CAIRO, Egypt (AP) – Egyptians went to the polls Wednesday in their most robustly contested parliamentary election in more than 50 years, but no one expected the vote to unseat the long dominant party of President Hosni Mubarak.
Campaigners for democracy see the elections as a test of Mubarak”s promise to open up the political system. Popular confidence in the polls will be shown by the turnout. The ruling National Democratic Party is pushing for a large turnout after the disappointment of September when Mubarak was returned to power in polls in which a mere 23 percent of the voters took part.
Voting was slow but steady Wednesday, and even before polling stations opened, Muslim Brotherhood agents were out on the street hustling to get voters to the polls.
Ruling party agents used three minibuses to bring supporters to the el-Khalili School polling station in Maadi where National Democratic Party organizers offered sandwiches to voters.
Police had to intervene at the el-Minshiya polling station in southern Cairo when scuffles and fist fights broke out among supporters an NDP candidate and an independent candidate.
One voter, housewife Wafa Imam, 30, stood in line to vote at a Maadi polling station and observed the elections were fairer than previous ones.
"In 2000, the police prevented Brotherhood supporters from entering this street to go to the polling station, but now it is different. We are being allowed to vote even though the police know that we are Brotherhood supporters," she said.
Observers also noted that for the first time, the ballot boxes were transparent.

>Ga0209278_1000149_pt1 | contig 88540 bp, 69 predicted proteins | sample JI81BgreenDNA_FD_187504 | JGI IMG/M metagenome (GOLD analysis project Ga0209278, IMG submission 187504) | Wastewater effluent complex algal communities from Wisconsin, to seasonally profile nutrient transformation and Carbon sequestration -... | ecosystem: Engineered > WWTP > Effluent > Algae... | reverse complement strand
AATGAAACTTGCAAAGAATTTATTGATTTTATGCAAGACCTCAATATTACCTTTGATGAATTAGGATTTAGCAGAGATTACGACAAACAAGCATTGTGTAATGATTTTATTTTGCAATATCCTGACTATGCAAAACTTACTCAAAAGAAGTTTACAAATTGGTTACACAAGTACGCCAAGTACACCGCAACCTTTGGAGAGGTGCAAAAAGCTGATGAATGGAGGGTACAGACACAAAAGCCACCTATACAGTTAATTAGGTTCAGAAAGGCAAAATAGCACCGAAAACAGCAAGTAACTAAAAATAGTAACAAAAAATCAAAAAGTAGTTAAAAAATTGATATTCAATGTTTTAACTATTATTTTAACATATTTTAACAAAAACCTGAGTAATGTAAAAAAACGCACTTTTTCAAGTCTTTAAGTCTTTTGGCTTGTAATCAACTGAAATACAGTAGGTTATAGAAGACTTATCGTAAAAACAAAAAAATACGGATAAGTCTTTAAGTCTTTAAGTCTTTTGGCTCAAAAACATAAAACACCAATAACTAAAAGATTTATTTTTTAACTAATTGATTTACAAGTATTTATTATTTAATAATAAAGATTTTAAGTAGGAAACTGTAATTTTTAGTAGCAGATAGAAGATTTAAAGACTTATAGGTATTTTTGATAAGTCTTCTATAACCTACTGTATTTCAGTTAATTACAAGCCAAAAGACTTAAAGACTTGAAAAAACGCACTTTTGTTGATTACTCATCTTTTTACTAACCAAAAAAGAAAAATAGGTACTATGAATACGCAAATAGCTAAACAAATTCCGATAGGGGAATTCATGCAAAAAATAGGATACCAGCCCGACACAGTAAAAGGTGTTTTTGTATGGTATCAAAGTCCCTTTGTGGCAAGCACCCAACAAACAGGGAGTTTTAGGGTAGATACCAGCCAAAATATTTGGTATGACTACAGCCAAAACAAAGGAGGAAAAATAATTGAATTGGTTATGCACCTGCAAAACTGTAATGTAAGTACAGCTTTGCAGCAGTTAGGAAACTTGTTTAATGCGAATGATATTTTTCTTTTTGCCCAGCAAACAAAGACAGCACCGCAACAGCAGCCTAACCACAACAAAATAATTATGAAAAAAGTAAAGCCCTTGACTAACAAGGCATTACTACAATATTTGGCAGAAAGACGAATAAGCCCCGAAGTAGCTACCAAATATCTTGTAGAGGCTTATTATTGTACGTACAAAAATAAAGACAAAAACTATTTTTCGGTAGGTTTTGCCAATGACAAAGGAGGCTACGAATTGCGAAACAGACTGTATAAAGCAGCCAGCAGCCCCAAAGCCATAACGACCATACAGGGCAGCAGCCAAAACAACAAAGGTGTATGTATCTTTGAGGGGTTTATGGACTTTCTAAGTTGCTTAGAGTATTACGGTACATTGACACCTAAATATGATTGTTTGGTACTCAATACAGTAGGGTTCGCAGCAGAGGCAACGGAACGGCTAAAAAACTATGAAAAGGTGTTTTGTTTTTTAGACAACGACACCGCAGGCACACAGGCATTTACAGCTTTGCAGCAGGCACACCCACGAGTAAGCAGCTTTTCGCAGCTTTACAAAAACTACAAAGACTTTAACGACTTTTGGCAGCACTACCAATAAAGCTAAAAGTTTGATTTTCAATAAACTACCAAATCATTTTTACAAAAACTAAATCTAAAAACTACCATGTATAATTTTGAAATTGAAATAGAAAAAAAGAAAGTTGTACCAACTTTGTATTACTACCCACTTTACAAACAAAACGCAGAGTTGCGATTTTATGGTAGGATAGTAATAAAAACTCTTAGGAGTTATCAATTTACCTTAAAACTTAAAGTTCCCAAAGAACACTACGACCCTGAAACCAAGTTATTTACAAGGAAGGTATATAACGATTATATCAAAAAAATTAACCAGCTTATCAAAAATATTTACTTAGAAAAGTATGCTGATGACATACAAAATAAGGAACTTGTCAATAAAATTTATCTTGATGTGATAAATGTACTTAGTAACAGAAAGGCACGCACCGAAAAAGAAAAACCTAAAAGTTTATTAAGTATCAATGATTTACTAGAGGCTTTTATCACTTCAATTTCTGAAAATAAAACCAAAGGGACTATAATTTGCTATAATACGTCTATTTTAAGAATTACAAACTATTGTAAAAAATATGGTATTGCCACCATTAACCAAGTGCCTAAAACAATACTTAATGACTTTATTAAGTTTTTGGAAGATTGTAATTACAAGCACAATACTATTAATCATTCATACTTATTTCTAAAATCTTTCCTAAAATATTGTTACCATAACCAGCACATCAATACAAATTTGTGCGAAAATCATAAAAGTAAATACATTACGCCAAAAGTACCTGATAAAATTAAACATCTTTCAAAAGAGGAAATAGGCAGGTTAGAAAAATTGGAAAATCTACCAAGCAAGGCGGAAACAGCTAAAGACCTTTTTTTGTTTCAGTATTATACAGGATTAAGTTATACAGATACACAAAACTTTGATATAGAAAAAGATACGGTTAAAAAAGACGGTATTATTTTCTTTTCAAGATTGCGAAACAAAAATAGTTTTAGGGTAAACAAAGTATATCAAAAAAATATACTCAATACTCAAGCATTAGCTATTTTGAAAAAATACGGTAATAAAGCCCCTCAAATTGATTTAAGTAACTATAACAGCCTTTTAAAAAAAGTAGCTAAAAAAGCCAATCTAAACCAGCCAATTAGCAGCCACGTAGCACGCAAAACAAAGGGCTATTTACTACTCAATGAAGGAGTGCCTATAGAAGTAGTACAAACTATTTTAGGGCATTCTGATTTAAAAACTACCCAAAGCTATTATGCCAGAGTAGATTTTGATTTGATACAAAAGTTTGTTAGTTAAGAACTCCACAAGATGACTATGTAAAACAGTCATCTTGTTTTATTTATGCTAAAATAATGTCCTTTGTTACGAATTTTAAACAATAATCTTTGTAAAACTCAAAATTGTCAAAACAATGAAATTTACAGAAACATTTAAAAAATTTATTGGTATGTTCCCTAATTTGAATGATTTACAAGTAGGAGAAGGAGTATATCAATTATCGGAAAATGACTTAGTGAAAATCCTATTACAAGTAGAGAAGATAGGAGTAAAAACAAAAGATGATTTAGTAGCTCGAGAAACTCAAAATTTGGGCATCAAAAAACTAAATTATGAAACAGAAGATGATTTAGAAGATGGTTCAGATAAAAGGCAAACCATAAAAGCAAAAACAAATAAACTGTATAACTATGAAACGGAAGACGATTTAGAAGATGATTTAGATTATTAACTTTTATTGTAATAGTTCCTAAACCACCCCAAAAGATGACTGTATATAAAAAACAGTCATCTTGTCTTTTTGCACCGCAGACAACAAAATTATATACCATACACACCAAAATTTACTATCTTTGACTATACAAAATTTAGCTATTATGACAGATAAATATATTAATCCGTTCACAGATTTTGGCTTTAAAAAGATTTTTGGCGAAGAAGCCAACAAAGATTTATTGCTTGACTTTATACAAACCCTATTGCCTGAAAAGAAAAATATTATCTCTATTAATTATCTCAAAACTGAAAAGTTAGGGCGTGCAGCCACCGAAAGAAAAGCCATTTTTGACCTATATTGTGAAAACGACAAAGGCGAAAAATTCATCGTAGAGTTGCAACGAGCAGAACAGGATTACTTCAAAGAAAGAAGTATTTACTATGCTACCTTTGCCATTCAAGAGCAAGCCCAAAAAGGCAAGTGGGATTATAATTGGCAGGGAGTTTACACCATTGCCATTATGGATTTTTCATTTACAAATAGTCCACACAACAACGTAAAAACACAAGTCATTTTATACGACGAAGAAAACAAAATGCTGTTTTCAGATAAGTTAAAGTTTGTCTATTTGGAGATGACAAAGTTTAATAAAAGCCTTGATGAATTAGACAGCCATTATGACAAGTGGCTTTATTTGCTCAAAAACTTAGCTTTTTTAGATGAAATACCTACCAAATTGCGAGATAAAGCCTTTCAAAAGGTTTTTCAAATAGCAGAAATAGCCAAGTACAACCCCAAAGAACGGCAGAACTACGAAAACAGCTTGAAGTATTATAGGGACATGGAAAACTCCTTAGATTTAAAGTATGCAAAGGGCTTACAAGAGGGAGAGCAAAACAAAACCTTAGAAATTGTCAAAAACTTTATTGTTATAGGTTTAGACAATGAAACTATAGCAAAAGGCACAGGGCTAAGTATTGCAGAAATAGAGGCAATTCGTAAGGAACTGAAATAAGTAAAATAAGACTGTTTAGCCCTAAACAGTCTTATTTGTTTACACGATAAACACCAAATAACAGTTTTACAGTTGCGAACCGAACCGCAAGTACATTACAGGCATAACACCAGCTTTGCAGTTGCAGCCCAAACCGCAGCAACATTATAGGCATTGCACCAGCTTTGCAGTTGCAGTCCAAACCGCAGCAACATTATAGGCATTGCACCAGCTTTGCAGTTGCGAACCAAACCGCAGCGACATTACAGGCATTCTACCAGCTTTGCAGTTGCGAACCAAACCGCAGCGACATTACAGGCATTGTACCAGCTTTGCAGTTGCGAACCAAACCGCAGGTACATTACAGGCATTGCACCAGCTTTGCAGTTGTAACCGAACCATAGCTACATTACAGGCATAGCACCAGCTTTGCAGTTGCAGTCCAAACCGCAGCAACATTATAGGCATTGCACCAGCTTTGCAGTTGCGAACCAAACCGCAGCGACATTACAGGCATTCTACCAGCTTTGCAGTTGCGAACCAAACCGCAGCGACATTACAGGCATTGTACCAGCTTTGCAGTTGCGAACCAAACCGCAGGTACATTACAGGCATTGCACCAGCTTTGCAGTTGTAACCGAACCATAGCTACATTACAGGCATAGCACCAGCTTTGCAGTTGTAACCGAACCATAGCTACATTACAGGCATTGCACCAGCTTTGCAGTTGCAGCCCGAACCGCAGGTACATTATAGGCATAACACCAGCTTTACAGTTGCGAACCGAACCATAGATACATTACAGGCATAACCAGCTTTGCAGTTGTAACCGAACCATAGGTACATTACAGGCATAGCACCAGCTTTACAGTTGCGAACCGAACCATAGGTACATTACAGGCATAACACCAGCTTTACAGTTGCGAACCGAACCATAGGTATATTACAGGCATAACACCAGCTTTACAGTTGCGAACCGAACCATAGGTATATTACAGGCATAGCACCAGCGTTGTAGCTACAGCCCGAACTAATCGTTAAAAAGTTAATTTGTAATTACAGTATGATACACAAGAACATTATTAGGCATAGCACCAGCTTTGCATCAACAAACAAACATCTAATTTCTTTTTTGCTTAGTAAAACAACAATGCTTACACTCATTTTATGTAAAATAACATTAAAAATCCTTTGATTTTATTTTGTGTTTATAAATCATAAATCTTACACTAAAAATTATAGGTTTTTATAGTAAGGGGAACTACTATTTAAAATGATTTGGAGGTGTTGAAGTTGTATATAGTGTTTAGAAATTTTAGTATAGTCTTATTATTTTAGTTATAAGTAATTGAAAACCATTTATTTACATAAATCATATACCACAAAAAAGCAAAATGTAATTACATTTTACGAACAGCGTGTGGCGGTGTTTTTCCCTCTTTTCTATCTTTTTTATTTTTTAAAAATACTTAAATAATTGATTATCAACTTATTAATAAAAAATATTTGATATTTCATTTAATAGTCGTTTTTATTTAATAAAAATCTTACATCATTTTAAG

Mubarak cast his ballot in Heliopolis School after a meeting at his nearby palace with U.N. Secretary-General Kofi Annan. The president was accompanied by his wife and son Gamal, who has played a major role in directing the ruling party”s campaign.
In a televised speech urging people to vote on Tuesday night, Mubarak had pledged the elections would be "fair and free." Previous legislative elections have been marred by widespread reports of fraud and voter intimidation.
They have produced parliaments with little space for the opposition. After the 2000 legislatives, the ruling party held 88 percent of parliament”s 454 seats.
Ruling party representatives have said they would like to see the opposition better represented in the new parliament, but nobody expects the National Democratic Party to lose its majority.
"The regime can tolerate an opposition, but not a strong opposition which will threaten it," Khalil al-Annani, an analyst with the local International Politics journal, told The Associated Press. "Its main concern is survival, not change."
The biggest change in these elections came as late as Sunday when a court overruled the Electoral Commission and granted civil society groups the right to station monitors inside polling stations.
A judicial panel that reviewed the September presidential polls pointed to a lack of checks and balances in the counting of ballots.
"The secrecy that shrouded the vote counting by the special election committee cast doubts on the results and lacks transparency," the panel said this week. Government critics fear the same problem could emerge in these polls.
A record 5,000 candidates are standing in the elections, which are spread over three stages, beginning with Wednesday”s vote in Cairo and seven other provinces. The next two polling days are Nov. 20 and Dec. 1. The majority of the candidates are independents; 300 others are from various opposition groups, and 150 are nominal independents supported by the Muslim Brotherhood.
Egypt”s largest Islamist group, the Brotherhood is banned but tolerated. It endorses candidates who run as independents, and some analysts think that 30 to 40 of these candidates will be elected.
The Brotherhood held 15 seats in the previous parliament, while other opposition parties had 17 seats and true independents filled 34.